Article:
We got there just in time to watch the sun set spectacularly into the Straights of Mackinac while sipping a Big Porch Ale, brewed exclusively for the Grand Hotel by Michigan brewery, Bell’s.
For dinner, we ate at The Woods, a rustic restaurant operated by the Grand Hotel.
Decked out like a large hunting lodge with wood-burning fireplaces, the ambiance was better than the food.
My wiener schnitzel (a German-breaded slab of veal) was a bit dry and bland. My wife’s lobster mac & cheese was much better with lobster abundant enough that I didn’t get stabbed with a fork when I tried to steal a few chunks.
Save Room for the Grand Hotel’s Famous Dessert
But the real highlight of the meal was the Grand Hotel’s famous “pecan ball” – vanilla ice cream encrusted in pecans, swimming in a generous pool of hot fudge. Mmmmm…well done.
The best part of dining at The Woods was getting there — a horse drawn carriage ride through the spooky, dense forest. You’ll feel like a 19th century Ichabod Crane in the Legend of Sleepy Hollow on the lookout for the headless horseman.
Enjoy Lunch with a View — and Brew
The best meal of our trip was lunch at the Pink Pony overlooking the marina. As the most famous bar on the island, it’s packed with tourists getting their vacation on until late at night.
But at 11:30am, the Pink Pony is the perfect waterfront spot for a vacation lunch of smoked whitefish dip, prime rib sandwiches with homemade chips, and Michigan craft beer on draft to wash it all down.
Of course the view makes lunch taste even better!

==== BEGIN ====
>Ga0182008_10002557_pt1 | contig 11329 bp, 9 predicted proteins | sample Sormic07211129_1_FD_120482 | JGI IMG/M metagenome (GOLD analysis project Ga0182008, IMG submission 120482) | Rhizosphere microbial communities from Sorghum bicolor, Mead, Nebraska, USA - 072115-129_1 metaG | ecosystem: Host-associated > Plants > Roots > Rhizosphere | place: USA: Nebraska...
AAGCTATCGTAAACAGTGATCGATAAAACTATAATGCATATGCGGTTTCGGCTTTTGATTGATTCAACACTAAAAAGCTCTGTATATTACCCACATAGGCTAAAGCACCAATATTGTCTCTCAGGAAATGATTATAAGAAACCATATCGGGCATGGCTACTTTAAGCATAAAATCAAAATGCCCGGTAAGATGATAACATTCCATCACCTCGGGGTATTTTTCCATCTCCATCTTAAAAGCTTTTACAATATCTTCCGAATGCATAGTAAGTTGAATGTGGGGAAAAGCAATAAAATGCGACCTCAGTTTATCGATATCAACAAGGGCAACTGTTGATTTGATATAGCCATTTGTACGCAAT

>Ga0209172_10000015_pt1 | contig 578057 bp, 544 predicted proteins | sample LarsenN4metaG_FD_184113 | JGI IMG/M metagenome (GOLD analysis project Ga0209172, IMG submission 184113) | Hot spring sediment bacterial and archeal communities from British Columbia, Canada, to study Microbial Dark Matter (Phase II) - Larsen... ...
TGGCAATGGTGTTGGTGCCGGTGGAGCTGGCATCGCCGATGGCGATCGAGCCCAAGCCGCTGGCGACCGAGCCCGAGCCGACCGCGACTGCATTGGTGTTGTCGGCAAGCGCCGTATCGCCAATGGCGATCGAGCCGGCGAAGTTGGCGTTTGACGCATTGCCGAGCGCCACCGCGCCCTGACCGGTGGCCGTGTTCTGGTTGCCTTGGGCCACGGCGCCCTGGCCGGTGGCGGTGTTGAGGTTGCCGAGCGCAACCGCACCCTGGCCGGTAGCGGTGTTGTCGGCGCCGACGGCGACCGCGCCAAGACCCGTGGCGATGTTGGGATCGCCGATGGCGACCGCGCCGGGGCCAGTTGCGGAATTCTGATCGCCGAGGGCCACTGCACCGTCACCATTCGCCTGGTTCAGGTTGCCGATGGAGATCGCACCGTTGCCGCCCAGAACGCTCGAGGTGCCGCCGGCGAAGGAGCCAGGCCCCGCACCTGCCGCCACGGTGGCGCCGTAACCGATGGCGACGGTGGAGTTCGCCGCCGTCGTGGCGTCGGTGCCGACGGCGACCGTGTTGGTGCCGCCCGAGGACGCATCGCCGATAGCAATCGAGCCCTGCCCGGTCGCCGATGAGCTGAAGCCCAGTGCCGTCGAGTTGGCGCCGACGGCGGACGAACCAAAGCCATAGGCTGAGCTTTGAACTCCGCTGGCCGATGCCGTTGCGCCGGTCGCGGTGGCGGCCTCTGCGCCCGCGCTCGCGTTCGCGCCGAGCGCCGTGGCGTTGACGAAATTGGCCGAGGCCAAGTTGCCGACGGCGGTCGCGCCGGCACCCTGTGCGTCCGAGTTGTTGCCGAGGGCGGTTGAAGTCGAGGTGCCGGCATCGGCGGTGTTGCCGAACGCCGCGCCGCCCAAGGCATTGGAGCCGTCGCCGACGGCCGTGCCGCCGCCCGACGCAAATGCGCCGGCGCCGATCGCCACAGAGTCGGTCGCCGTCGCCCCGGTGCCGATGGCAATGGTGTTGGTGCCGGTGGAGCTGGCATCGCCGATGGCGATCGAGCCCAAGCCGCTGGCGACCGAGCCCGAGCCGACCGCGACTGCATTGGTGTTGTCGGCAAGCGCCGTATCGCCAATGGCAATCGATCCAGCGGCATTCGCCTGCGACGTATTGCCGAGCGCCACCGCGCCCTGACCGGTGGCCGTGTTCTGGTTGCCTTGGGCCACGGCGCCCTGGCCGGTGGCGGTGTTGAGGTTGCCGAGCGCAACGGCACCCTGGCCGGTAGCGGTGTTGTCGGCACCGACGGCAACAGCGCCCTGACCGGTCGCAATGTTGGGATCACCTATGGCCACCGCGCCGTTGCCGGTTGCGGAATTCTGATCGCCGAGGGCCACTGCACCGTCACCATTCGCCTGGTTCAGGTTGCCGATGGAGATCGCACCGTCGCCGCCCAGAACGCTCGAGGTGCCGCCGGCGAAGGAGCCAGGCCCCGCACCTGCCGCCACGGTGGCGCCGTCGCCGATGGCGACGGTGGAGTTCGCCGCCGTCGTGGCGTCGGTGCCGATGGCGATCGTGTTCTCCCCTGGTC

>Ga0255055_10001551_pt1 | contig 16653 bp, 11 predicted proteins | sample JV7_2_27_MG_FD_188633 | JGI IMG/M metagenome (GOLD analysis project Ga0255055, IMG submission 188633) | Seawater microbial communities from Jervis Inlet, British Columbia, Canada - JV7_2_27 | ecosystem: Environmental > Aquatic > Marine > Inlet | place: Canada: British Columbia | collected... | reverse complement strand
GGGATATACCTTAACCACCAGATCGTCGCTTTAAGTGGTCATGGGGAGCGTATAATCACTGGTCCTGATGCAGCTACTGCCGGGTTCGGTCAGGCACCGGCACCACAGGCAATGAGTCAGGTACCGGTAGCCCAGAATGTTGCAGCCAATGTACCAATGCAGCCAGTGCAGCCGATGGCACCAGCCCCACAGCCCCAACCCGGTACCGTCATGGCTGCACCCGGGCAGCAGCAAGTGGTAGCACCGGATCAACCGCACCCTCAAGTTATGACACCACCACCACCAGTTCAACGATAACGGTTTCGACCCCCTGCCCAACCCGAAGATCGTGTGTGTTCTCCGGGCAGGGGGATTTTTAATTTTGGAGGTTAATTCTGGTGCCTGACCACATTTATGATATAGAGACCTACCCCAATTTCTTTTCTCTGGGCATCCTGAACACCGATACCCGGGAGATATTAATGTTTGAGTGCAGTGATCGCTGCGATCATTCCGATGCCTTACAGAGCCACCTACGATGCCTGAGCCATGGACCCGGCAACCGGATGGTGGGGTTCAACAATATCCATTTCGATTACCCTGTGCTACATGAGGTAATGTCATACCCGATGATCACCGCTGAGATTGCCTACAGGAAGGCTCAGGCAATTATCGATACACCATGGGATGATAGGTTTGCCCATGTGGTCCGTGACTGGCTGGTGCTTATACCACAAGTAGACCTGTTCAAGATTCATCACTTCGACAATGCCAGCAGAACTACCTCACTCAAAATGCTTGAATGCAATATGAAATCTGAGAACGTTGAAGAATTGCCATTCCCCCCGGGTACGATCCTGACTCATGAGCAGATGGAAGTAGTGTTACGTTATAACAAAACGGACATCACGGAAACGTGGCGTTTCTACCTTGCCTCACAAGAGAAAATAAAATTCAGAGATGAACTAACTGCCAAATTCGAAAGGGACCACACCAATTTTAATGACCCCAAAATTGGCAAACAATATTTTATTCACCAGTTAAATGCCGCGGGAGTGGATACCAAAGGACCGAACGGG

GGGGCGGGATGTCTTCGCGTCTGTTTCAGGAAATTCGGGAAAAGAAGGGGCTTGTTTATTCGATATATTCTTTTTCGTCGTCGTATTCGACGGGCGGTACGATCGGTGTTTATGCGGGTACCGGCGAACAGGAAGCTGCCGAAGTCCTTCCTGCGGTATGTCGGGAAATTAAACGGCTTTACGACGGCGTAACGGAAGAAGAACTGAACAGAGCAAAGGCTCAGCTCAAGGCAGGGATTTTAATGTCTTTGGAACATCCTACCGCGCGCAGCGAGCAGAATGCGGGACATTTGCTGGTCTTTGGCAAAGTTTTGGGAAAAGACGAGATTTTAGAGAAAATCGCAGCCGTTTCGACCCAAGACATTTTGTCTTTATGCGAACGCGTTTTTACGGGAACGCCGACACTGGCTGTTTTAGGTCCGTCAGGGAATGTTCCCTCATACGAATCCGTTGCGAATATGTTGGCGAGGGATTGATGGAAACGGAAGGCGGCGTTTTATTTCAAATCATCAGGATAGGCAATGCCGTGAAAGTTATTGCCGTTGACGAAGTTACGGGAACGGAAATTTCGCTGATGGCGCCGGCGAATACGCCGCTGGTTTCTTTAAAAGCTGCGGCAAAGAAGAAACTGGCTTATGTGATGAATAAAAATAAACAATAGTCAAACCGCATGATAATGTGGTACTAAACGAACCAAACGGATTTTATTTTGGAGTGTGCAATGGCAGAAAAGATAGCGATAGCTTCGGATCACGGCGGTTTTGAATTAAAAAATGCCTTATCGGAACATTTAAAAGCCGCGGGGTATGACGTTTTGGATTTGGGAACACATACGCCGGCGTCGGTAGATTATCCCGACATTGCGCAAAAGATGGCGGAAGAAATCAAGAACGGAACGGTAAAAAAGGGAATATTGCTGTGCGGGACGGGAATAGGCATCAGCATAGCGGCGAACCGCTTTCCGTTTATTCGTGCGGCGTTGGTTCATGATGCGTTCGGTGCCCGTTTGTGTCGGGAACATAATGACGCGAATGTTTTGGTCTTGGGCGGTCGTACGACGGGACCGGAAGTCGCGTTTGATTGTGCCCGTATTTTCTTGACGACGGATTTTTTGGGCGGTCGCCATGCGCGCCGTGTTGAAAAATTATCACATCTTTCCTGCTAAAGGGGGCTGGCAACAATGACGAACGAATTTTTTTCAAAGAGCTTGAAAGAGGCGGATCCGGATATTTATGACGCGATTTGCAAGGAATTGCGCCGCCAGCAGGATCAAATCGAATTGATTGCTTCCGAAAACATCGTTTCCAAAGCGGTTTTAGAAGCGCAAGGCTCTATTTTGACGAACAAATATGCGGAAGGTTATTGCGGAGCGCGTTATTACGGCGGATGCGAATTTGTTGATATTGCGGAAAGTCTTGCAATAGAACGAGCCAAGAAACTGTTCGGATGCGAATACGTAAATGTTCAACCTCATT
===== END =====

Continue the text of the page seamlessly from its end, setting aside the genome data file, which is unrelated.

Like any expensive remote destination catering to tourists, the biggest challenge for Mackinac Island is finding a workforce to cater to all those tourists.
Nobody Who Lives here Works here
The only full time residents of the island are multi-millionaires from Chicago and Detroit who live in the island’s beautiful Victorian mansions. You surely will not find them changing your hotel bedsheets or shoveling the island’s ubiquitous piles of horse poop.
Mackinac Island imports most of its workers from other islands… much, much further south.
Like Jamaica…which seemed to be the most frequent home of the folks we encountered.
Teenagers are also an important part of the workforce, manning the fudge and t-shirt shops, driving the carriages and renting the bikes.
Inevitably you will encounter service glitches as a result.
Check Your Brakes
One of the bikes we rented had no brakes.
Yeah. I almost died.
And the concierge at the Grand Hotel seemed to not know how to arrange our transportation to the Grand’s own restaurant, The Woods.
And when we finally figured out how to get on the “Woods Shuttle,” which runs hourly between the Grand Hotel and the restaurant, the young carriage driver had to radio for directions on how to get there.
Yes, the driver of the restaurant shuttle didn’t know how to get to the restaurant.
But these types of issues are normal for any tourist destination. When there is no local workforce, island businesses have no choice but to import inexperienced seasonal labor.
Remember, you are in the 19th century. As long as you don’t ACTUALLY die flying down Grand Hill on an out-of-control bike into oncoming horse-drawn traffic, just roll with it.
Things are slower here. Service is spotty. Horse-drawn carriages don’t move as fast as Ubers.
And that’s all part of the charm.
Yeah, Mackinac Island is touristy. But it is a whimsical step back in time you will never forget.